Affordable Housing, Community Development, Reports and Publications

HUD Reviews Research on Aging in Place

 

A recent HUD review of research on aging in place focuses on assisted housing and ways to encourage seniors to remain in their homes.   The report found that access to quality support services and low-cost home modifications to improve accessibility are effective ways to help the elderly stay in their homes.  These findings show that if a few basic services can be combined with affordable housing for the elderly, it can help low-income seniors stay independent and out of high-cost long term care.

Changing demographics indicate that the number of seniors in the U.S. is climbing and will reach 81 million by 2040, roughly 20% of the population. The change in demographics brings to attention the desire of the retired to stay in their own homes as opposed to moving to a nursing home. 

In response to these demographic changes, HUD funded a preliminary study to look at the demographics of elderly leaving assisted housing in an effort to discover ways to help HUD-assisted elderly age in place. A few of the major findings below:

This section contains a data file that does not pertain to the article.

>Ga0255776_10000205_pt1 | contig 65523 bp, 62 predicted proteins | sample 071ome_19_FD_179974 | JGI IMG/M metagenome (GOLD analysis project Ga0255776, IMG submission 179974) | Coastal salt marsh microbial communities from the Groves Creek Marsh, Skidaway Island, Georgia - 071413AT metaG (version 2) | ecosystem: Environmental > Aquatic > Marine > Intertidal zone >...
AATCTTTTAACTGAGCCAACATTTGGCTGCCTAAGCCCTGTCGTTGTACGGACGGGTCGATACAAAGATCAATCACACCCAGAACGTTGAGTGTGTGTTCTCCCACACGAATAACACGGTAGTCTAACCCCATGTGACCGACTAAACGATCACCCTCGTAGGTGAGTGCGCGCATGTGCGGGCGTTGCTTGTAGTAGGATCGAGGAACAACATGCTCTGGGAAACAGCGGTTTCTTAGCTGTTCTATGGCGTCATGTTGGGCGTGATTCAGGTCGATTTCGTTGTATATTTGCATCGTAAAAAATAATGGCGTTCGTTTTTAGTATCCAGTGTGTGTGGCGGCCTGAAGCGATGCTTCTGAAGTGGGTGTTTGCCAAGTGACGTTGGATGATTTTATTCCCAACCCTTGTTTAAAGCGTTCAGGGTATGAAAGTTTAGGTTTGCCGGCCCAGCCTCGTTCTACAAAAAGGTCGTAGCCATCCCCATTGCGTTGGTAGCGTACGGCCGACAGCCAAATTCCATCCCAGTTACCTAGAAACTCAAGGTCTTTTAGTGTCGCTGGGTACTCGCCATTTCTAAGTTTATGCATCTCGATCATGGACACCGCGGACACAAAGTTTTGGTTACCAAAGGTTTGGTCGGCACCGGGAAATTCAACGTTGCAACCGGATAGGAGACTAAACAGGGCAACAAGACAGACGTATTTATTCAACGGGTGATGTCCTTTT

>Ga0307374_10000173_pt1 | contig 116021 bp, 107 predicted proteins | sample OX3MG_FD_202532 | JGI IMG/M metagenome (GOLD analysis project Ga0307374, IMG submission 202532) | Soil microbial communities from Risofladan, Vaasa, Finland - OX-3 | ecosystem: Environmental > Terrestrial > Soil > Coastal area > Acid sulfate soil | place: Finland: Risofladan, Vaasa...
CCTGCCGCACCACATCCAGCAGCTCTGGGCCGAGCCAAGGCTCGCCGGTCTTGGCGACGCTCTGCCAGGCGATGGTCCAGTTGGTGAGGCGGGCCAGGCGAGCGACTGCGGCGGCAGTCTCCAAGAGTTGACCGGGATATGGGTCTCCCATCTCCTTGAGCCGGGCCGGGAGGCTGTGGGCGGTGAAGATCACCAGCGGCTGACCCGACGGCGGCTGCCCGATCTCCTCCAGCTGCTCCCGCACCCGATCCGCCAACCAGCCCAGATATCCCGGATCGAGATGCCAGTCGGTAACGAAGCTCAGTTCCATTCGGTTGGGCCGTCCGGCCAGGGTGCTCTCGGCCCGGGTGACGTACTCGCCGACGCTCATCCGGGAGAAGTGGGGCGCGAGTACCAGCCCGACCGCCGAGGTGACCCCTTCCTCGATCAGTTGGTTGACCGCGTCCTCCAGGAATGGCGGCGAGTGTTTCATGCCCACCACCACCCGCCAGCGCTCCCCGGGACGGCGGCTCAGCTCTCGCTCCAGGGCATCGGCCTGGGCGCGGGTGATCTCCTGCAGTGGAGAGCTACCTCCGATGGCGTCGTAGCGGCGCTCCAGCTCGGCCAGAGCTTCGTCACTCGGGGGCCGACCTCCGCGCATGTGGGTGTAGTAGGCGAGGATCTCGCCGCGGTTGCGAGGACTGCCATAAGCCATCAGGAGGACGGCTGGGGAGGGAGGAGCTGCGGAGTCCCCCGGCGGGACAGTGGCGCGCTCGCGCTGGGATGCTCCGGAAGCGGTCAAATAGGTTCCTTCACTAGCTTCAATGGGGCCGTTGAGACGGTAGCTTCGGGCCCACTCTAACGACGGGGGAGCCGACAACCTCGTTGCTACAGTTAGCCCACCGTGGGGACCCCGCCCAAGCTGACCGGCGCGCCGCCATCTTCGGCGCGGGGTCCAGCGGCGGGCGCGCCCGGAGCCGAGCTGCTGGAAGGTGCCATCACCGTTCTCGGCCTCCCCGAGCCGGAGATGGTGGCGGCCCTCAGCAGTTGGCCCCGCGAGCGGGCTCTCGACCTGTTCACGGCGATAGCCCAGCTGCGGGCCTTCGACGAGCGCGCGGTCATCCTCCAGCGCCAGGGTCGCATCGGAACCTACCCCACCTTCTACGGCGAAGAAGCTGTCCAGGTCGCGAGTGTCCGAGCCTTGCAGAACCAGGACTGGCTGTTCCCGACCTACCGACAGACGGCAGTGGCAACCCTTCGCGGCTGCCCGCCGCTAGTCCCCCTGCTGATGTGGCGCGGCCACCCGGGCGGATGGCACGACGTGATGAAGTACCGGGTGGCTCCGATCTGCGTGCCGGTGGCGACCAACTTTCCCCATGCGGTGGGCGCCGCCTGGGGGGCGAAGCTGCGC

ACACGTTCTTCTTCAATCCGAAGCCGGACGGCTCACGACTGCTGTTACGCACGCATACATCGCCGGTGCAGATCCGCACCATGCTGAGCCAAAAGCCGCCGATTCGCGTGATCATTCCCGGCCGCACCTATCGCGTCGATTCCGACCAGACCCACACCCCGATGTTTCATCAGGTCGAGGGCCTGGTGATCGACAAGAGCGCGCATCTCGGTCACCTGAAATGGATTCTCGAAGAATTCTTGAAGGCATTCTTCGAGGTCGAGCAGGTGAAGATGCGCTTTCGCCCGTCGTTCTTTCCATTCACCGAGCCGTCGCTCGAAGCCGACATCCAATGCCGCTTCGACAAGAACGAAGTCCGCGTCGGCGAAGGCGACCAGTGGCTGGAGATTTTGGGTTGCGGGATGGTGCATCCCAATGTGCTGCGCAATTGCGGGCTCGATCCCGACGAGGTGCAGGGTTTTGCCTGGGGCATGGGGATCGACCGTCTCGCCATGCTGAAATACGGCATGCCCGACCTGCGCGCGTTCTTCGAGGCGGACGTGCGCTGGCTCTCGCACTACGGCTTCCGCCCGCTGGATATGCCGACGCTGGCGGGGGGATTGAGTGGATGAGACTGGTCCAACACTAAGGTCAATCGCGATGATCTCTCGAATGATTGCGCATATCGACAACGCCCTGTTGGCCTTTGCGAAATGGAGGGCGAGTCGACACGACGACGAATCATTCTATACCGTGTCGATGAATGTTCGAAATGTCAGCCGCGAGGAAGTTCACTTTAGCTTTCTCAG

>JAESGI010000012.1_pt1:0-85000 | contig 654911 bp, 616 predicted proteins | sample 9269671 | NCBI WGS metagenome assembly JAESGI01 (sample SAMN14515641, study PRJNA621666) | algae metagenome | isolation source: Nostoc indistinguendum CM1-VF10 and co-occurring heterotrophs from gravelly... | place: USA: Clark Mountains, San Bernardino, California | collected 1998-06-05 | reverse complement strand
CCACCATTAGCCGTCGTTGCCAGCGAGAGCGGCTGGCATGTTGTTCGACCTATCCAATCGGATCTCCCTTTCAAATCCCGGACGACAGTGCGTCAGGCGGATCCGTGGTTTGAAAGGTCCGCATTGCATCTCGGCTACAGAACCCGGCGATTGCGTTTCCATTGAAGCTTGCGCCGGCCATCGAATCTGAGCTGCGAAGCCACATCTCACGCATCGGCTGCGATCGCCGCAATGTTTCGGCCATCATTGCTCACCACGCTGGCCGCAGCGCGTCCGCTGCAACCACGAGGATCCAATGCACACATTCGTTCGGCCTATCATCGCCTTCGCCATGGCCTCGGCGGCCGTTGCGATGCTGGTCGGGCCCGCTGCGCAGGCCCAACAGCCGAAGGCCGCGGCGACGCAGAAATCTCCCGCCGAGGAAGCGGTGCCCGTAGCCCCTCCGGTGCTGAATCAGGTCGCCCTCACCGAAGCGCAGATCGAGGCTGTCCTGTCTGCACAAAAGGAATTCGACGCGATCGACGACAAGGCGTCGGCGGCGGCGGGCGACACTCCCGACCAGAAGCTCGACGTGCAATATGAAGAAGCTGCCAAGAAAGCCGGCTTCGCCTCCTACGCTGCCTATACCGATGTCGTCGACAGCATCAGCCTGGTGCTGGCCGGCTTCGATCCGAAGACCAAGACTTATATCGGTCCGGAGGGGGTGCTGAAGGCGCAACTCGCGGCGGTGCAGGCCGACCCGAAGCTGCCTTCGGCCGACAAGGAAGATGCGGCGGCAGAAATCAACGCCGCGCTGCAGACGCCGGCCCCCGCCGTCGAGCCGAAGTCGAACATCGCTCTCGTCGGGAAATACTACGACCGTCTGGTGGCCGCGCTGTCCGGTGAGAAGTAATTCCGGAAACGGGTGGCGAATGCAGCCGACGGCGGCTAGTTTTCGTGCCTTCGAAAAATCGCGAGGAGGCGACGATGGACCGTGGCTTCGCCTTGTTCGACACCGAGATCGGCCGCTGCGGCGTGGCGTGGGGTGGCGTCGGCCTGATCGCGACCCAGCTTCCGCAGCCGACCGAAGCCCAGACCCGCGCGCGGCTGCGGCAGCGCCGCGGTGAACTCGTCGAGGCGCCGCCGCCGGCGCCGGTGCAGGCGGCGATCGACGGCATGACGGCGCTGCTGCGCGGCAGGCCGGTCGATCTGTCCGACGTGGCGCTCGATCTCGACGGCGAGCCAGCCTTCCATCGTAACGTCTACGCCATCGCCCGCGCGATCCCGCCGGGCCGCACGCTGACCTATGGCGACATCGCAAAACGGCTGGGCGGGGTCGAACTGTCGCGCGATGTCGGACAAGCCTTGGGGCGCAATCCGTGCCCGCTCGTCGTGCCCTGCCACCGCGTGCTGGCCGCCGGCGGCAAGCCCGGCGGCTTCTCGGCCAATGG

• Average age of elderly tenants leaving assisted housing: 78
     
  • 27% of elderly tenants did not leave assisted housing until 85 or older.
     
  • 33% of elderly in long-term care facilities are not “frail elderly” but are in long-term care because they lacked the resources to maintain independence in their own homes.
     
  • Elderly leaving low-poverty neighborhoods had an older average age than the elderly leaving areas with higher poverty: 79 years old vs. 76 years old.

A summary of the report can be found here.  And the full report can be found here.

 
 

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